Welcome to the third post of my monthly “Shopify SEO Roundup” series!

Every month, I curate a digest of the most interesting posts I’ve come across in the last four weeks.

These can be simple blog posts or articles, infographics, and even podcasts, as long as they deal with the same topic: Shopify SEO.

Are you a Shopify merchant with a high interest in SEO, but no time to read the mass of posts out there?

This digest sorts the good from the bad—and the great from the good.

If you want to be part of the roundup next month, or you’ve just read a great piece I should know about, please send me the content (over at nathan@taptimize.com) and I will include it in the next roundup!

This month’s digest is going to be all about content.

Blogs, for example, are a great way to get more traffic and drive sales. But it can be a tough nut to crack for Shopify store owners who want to write about their products.

And I don’t blame them: how much can you write about coat hangers, really?

Without further ado, let’s check out the top posts for this month!

1. How to Get Backlinks in 2020 – Moz Blackboard Friday

The Moz blog recently published a new “Whiteboard Friday” video on how to go about getting backlinks in 2020.

Although this may sound like a relatively generic topic, it is important to notice that the focus of the video is “no-brainer” link building: in other words, none of these techniques involve content creation whatsoever.

moz how to get backlinks

Depending on what you’re trying to sell on your Shopify store, it might be difficult for you to come up with a solid, long-term content creation plan, or to write a new blog post every week like other stores do.

Thankfully, it turns out you don’t need to do any of this to get a few quality backlinks on your website.

For example, reaching out to people who mentioned your brand but didn’t link back to your site. It’s a very low effort technique—yet it might land you an additional backlink at no extra cost!

If you have an established Shopify store but your content creation has run dry, I highly recommend watching this video.

And if you’re not the video type, Moz has the transcription available right below!

2. How to Retarget Someone Else’s Website on Facebook Ads

OK—this is not exactly SEO-related, but I know that many Shopify store owners like to advertise their website on Facebook, and without surprise: Facebook is one of the best advertising channels for many B2C industries.

I came across this article while browsing Feedly, and I thought it was too good not to include in my monthly round-up.

I’m sure you are familiar with the practice of retargeting ads: when a user visits your website but leaves without buying, you can decide to retarget an ad that will be shown to this specific user.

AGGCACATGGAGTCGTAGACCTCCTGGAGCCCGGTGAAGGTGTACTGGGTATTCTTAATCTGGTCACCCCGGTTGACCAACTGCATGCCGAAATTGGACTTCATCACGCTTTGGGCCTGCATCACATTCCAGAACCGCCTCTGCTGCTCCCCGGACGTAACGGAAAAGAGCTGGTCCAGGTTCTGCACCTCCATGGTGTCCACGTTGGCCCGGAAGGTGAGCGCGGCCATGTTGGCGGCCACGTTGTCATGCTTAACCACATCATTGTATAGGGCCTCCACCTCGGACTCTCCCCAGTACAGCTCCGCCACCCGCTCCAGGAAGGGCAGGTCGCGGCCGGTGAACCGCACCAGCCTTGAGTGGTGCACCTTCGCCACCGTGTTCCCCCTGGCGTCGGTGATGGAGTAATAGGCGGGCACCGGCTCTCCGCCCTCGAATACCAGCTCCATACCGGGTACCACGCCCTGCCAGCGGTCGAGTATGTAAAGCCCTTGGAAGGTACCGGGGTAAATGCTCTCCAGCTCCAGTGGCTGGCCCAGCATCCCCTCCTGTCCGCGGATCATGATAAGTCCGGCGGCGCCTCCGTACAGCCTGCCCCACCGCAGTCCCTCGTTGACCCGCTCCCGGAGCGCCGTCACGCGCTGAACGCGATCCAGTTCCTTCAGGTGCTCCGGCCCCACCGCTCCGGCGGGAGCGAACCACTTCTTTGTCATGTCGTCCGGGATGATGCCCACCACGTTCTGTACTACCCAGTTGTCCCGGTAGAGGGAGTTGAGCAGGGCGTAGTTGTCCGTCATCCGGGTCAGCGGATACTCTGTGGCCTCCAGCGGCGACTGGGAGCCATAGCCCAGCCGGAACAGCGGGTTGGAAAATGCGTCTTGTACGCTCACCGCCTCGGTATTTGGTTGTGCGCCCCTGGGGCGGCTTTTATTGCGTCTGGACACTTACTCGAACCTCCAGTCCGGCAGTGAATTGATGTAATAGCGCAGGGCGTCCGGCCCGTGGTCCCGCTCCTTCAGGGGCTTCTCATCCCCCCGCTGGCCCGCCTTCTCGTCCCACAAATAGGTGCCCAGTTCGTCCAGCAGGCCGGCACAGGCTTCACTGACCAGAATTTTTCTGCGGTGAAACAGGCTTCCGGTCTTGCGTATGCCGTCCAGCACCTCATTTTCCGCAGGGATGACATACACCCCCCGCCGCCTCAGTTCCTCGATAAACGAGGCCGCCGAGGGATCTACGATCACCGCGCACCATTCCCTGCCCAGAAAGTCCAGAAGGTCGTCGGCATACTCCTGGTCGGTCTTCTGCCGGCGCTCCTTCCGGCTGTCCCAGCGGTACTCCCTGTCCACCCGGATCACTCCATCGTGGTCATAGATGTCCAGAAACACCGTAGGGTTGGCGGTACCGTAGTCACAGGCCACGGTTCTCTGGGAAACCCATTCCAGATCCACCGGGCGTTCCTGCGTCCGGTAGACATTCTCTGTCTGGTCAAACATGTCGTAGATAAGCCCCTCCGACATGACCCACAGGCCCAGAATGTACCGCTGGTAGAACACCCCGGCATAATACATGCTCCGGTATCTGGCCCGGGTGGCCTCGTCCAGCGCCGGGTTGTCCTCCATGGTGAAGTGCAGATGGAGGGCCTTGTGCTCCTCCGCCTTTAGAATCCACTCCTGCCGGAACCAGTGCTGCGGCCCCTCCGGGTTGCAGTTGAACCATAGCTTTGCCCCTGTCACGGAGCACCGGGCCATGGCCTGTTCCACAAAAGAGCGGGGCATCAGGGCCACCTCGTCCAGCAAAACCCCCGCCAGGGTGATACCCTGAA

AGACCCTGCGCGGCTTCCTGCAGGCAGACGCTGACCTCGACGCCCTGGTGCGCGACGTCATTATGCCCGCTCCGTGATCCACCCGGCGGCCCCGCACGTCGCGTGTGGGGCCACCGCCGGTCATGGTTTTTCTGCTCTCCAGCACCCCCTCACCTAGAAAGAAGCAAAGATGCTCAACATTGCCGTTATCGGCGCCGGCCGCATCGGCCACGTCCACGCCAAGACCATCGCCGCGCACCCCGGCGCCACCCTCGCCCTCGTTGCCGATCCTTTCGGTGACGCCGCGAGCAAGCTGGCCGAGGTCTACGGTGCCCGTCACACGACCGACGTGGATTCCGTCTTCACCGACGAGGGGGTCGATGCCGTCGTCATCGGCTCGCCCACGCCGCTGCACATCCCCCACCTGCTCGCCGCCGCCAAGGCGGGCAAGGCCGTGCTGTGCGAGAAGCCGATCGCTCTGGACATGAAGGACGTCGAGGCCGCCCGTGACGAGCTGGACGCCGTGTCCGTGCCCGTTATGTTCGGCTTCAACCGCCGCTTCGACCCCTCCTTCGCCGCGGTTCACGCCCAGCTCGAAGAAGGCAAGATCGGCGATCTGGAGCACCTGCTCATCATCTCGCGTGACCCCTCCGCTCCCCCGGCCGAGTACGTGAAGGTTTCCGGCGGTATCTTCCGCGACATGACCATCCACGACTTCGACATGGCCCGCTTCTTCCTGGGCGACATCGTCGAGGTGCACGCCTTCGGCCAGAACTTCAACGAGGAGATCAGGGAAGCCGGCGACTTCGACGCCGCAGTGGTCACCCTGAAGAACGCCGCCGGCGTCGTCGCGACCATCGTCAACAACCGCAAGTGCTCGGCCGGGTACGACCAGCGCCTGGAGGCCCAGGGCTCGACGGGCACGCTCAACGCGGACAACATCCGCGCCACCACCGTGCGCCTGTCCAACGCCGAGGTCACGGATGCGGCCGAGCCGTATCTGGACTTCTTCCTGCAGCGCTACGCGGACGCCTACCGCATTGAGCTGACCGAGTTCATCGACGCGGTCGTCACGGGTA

retargeting explanation

(Image courtesy of martechtoday.com)

This is very useful when you believe the visitor has value that hasn’t yet been fulfilled.

For example, if they added a few products to their cart but didn’t press the purchase button…

…or if they read a few of your blog posts but didn’t subscribe to your mailing list.

What you may not be familiar with is the concept of retargeting users from another website.

This is now possible through a practice called repixeling.

It’s very simple: websites in your industry (say, “pet care”) leave a pixel on their website and allow you to use that pixel for your own marketing purposes—effectively allowing you to target all of their visitors.

repixel example

John Evans goes about repixeling in great detail in his latest blog post.

It’s a practice not a lot of Shopify marketers know about, so I suggest giving this a read and tap into that opportunity as soon as possible if it fits your marketing needs.

3. Canva: one of the best tools for visual content creation

This time, I’ll end the round up with one of my favorite content creation tools.

Canva is a graphic design platform that doesn’t require any skill or knowledge to operate.

If you’re anything like me, and design isn’t exactly your strong suit, you’ll love this website: it’s extremely easy to get a hang of, has tons of premade templates and fonts you can use… and it’s free.

canva homepage

If you want to use some of their premium stock images, photos, videos and graphics, you can opt for their Pro version, which comes at $9.95/month.

I’ve been using the free version of this tool to make the feature images for all of my blog posts so far, and I’m about to switch to their Pro plan very soon.

But don’t let your imagination stop you. You can design presentations, social media posts, and even infographics with this platform—basically fulfill all of your visual content creation needs!

Wrapping up…

I hope you liked this roundup and find the content in each of the pieces interesting. Let me know what you think in the comments!

If you have an amazing blog post, podcast or infographic you would like featured in next month’s roundup—please let me know, I’d be delighted to have a look!

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